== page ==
The atmosphere’s tense.
In the Coastal Waterway at the end of the lawn just beyond Perry’s yacht, the talking manatees have heard about the Wow signal. A teacup, pot-bellied pig strolls by and says something in German. Rainbow marmosets scream obscenities, and all Perry’s hybrid pygmy mammoths are huddled at the shallow end of his infinity pool and refuse to come out.
I’m here to talk to Perry about the Wow Signal. Does it mean my cuz is Pres? Was POTUS too crazy?
Hurricane Elspeth’s bearing down on us all, but the jets are on full blast in the tub upstairs, the Pres–or is he ex Pres–is still tweeting.
Perry’s trying to get me to explain the 25th Amendment to him. At the infinity pool under a blackening sky, he keeps looking at his hands. What has he done? The mammoths look alarmed, as if they sense he has committed a crime. The pig makes a nasty mess by a jacaranda.
I don’t think Perry has a clear idea about the 25th Amendment. No one ever understood the first Wow signal. The Tweeter in chief will probably dry off, insult someone, get on AIRFORCE ONE.
One thing I know from years of coastal living.
That hurricane will come.
Author: Katlina Sommerberg
The library doors opened, after scanning Erica’s face and bags. She came every Thursday, chocolate crescent in hand, and curled into her favorite armchair. Erica usually created digital art, but she dabbled in the ancient craft of pencil and paper today, despite the abysmal demand for traditional drawings.
After all, automation and universal basic income wrecked economics. Climate change wrecked the environment. And the fallout wrecked the human population.
The only surviving settlement, descended from the Oceanix City design, contained ten machines for every human.
In the library, more robots organized the shelves than humans visited in a week. One flew over Erica’s head as she followed it with her eyes, doodling a replica in her journal.
She had ten pages of cartoon drones by the time Joana appeared, her luminous neon green hoodie casting shifting geometric designs across the walls. Erica twirled her brown hair around the pencil, fidgeting as she looked out the window.
Last Thursday, Erica saw the woman’s screen as she labored over a poem and crawled through Twitter flash fiction hashtags; she became one of JoanaTheWanderer’s three hundred followers. Then she practiced initiating a conversation with her mirror, as she trusted AI coaches more than the old school advice blogs – even if those blogs, too, were probably written by machines.
She tripped over her feet as she walked over to Joana’s table, smiling awkwardly. “You’re Joana, right? I read your micropoem about… honestly, I read all of them.” She could’ve smacked her head; the AI said that was too much, too fast.
“I’m sorry, most of them are trash. I can’t stand to reread anything I tweet.” The oversized hoodie obscured her eyes, but her voice was friendly.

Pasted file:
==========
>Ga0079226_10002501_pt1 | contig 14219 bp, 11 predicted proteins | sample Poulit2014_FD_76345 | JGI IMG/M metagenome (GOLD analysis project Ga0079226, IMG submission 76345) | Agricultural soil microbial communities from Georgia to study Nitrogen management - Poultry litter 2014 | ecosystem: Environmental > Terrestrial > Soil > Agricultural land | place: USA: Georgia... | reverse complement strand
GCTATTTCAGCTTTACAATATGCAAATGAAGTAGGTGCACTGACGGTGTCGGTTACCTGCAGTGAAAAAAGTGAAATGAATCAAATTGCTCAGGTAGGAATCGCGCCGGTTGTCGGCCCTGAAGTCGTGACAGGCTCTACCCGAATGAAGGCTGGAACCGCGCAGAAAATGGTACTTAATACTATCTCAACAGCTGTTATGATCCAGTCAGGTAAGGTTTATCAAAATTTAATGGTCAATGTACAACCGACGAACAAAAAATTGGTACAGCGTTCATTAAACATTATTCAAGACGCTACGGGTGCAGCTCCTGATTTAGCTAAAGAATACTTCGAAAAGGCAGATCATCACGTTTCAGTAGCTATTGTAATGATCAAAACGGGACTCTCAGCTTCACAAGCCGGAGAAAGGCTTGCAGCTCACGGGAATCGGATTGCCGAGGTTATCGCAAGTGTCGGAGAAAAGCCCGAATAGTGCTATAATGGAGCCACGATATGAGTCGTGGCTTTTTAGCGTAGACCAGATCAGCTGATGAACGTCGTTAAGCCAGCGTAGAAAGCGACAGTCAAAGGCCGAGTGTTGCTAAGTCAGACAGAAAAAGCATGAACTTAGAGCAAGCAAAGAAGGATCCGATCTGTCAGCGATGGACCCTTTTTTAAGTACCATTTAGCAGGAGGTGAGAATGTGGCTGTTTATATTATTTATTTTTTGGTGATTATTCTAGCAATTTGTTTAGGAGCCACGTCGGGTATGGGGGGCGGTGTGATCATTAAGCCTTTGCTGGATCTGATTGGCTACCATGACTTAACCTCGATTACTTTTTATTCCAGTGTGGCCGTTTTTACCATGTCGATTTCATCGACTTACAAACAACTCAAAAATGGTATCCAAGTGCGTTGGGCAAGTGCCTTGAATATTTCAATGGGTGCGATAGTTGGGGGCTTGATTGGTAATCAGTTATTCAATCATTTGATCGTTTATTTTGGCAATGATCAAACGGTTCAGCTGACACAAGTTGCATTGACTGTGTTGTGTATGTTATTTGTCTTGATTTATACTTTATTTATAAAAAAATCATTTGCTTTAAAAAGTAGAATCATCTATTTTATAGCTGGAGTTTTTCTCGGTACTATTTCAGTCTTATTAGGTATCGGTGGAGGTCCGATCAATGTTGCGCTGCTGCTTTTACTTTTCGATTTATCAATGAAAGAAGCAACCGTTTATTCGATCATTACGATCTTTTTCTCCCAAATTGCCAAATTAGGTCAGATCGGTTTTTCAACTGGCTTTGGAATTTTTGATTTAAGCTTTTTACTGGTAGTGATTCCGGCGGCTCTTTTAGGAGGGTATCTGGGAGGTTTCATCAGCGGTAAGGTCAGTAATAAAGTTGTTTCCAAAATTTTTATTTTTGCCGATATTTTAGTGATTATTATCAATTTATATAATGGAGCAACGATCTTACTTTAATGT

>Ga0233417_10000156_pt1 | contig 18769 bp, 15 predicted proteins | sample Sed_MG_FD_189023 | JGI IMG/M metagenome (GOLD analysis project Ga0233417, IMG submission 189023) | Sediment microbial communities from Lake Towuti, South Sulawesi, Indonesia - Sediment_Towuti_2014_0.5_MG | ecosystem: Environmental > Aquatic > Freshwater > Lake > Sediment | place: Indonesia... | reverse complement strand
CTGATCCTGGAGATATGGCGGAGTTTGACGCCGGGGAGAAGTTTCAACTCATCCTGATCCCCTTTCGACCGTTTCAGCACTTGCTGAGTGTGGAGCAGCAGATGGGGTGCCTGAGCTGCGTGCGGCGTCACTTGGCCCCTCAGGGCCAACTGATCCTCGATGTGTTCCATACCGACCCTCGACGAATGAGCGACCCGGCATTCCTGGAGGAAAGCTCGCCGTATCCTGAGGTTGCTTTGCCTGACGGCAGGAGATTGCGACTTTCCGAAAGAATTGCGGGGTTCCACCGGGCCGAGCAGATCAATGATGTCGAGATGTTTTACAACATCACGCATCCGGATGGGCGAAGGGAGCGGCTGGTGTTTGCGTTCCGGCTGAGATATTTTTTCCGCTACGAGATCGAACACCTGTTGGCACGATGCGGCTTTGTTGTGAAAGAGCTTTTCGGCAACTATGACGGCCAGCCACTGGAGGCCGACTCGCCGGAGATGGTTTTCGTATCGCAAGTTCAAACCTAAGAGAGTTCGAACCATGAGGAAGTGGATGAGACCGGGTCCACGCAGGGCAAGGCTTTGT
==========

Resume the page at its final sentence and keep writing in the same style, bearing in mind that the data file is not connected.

“I don’t think they are.”
“Thank you. Your journal… can I see those?”
Erica passed her the journal, and a long moment passed as Joana slowly flipped through the pages. A giggle came from the hoodie, and Erica died inside, until the other woman spoke again.
“Say, let’s get a coffee. Your whimsical sketches and my trash poems aren’t too different.”
Author: David C. Nutt
No one is sure where the virus started. Most likely a Makerspace workshop in Ghana, but it doesn’t matter now. All I know is every time I log on, I’ve got to be very careful. It must be a computer that has no biometric security features and use it where the cops or CCTV won’t see me. I do OK. Still, it’s getting harder for us hackers. A friend of mine was caught and he’s now doing a 2 year stretch in Federal gender re-education camp. In the Islamic Republics, they do worse things to boys caught online.
When we gather at our “Gelding Parties” the great-grandfathers tell us of a time when men could use computers- not just licensed word processors, but full-fledged real computers with internet capability. They tell us once upon a time, both sexes used without restrictions. Being a hacker like me wasn’t necessary. According to legend, we could do a lot of things then we couldn’t do now. Hold public office, serve in the military, be pilots, clergy, drive automobiles, even go to college! From what we’re told, females said they tried to fix the virus, but some speculate all they did was make it more powerful… let it infect the AIs. All I know is I can’t find any history of men in charge of anything… ever. I asked about our more ancient history. I was told it was too complicated and upsetting for males to bother with, and I should spend more time working on my pecks & glutes like a good boy.